Tumor Biology

, Volume 35, Issue 4, pp 2831–2836 | Cite as

Aurora-A: a potential DNA repair modulator

  • Yan Wang
  • Huizhen Sun
  • Ziliang Wang
  • Mingming Liu
  • Zihao Qi
  • Jiao Meng
  • Jianmin Sun
  • Gong Yang


It is well-known that overexpression of Aurora-A promotes tumorigenesis, but the role of Aurora-A in the development of cancer has not been fully investigated. Recent studies indicate that Aurora-A may confer cancer cell chemo- and radioresistance through dysregulation of cell cycle progression and DNA damage response. Direct evidences from literatures suggest that Aurora-A inhibits pRb, p53, p21waf1/cip1, and p27cip/kip but enhances Plk1, CDC25, CDK1, and cyclin B1 to repeal cell cycle checkpoints and to promote cell cycle progression. Other studies indicate that Aurora-A suppresses BRCA1, BRCA2, RAD51, poly(ADP ribose) polymerase (PARP), and gamma-H2AX to dysregulate DNA damage response. Aurora-A may also interact with RAS and Myc to control DNA repair indirectly. In this review, we summarized the potential role of Aurora-A in DNA repair from the current literatures and concluded that Aurora-A may function as a DNA repair modulator to control cancer cell radio- and chemosensitivity, and that Aurora-A-associated DNA repair molecules may be considered for targeted cancer therapy.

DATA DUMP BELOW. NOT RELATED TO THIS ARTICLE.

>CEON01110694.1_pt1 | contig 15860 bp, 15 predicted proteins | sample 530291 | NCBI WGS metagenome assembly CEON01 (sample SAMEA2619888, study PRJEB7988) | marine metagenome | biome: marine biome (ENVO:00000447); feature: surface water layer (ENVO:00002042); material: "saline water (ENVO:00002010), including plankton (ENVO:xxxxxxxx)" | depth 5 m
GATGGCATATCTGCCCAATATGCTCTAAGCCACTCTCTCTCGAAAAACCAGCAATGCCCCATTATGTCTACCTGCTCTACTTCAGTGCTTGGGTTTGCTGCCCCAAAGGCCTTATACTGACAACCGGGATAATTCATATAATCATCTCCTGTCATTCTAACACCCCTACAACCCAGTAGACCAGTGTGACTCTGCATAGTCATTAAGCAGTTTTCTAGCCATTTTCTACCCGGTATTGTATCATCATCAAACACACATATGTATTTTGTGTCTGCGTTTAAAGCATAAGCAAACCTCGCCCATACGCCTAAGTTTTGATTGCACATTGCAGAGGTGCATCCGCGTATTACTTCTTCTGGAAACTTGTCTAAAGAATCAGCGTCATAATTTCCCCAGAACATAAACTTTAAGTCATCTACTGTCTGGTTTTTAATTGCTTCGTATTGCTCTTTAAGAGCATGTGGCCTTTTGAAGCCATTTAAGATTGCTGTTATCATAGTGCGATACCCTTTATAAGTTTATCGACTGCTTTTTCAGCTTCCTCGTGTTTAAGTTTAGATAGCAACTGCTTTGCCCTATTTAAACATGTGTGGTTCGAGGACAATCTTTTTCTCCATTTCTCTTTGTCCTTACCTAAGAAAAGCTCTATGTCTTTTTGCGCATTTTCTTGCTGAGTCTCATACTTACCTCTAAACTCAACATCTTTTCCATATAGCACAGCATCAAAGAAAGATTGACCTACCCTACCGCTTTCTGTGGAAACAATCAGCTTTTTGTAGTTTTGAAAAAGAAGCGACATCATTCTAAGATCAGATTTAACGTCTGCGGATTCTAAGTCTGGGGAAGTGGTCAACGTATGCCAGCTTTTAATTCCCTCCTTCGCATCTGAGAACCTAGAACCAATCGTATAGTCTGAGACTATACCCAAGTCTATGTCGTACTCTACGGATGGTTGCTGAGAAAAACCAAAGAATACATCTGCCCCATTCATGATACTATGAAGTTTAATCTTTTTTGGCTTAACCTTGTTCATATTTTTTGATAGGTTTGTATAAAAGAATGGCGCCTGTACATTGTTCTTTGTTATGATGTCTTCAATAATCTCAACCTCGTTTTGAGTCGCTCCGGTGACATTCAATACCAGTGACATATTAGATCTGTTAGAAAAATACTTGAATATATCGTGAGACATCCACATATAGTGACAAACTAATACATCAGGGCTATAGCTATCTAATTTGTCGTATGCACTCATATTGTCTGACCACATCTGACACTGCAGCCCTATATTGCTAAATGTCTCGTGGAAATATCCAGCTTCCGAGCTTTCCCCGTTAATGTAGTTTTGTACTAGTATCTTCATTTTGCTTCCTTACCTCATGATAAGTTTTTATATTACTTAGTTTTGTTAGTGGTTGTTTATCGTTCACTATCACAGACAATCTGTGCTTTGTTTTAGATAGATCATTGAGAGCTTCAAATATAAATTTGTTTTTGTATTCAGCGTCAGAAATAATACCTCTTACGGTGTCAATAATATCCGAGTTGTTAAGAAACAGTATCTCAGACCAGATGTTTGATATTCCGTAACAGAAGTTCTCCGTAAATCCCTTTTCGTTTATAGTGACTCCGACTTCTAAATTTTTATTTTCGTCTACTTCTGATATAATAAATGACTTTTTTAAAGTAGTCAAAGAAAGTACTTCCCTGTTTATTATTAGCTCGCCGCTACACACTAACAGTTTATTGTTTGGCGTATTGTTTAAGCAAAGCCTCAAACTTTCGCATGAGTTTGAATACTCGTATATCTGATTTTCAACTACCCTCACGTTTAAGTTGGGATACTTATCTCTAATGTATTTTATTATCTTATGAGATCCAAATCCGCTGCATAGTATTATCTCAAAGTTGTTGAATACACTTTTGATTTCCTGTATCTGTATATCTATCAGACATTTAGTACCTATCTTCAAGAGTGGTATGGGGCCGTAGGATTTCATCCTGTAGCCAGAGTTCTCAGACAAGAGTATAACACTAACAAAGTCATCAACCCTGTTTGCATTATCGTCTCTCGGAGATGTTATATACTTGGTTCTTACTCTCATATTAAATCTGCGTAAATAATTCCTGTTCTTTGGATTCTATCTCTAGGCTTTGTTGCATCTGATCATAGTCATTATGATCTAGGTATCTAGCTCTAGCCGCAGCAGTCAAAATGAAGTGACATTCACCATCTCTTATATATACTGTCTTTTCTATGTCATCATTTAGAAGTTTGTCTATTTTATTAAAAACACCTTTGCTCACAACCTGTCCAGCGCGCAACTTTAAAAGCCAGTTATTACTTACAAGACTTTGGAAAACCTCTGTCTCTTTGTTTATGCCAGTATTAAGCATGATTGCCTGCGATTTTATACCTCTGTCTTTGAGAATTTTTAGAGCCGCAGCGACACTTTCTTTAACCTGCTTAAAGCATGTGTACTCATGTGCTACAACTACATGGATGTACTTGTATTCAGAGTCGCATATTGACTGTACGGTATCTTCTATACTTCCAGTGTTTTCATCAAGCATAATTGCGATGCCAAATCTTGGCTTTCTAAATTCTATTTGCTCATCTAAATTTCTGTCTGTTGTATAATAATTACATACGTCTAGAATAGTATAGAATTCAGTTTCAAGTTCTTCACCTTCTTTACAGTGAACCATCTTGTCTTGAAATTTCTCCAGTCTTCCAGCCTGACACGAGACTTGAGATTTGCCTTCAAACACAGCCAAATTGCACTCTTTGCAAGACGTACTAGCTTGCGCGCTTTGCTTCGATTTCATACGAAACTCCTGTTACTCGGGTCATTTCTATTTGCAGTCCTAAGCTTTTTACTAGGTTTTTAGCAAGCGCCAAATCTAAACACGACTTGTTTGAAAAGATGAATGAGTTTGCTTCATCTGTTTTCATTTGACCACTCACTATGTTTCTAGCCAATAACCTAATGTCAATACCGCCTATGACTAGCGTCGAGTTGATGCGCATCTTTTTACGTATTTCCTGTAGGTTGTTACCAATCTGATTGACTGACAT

Aurora-A p53 BRCA1/2 DNA damage repair Radio- and Chemoresistance 


Conflicts of interest



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Copyright information

© International Society of Oncology and BioMarkers (ISOBM) 2013

Authors and Affiliations

  • Yan Wang
    • 1
    • 2
  • Huizhen Sun
    • 1
    • 2
  • Ziliang Wang
    • 1
    • 2
  • Mingming Liu
    • 1
    • 2
  • Zihao Qi
    • 1
    • 2
  • Jiao Meng
    • 1
    • 2
  • Jianmin Sun
    • 1
    • 2
  • Gong Yang
    • 1
    • 2
  1. 1.Cancer InstituteFudan University Shanghai Cancer CenterShanghaiChina
  2. 2.Department of Oncology, Shanghai MedicalFudan UniversityShanghaiChina

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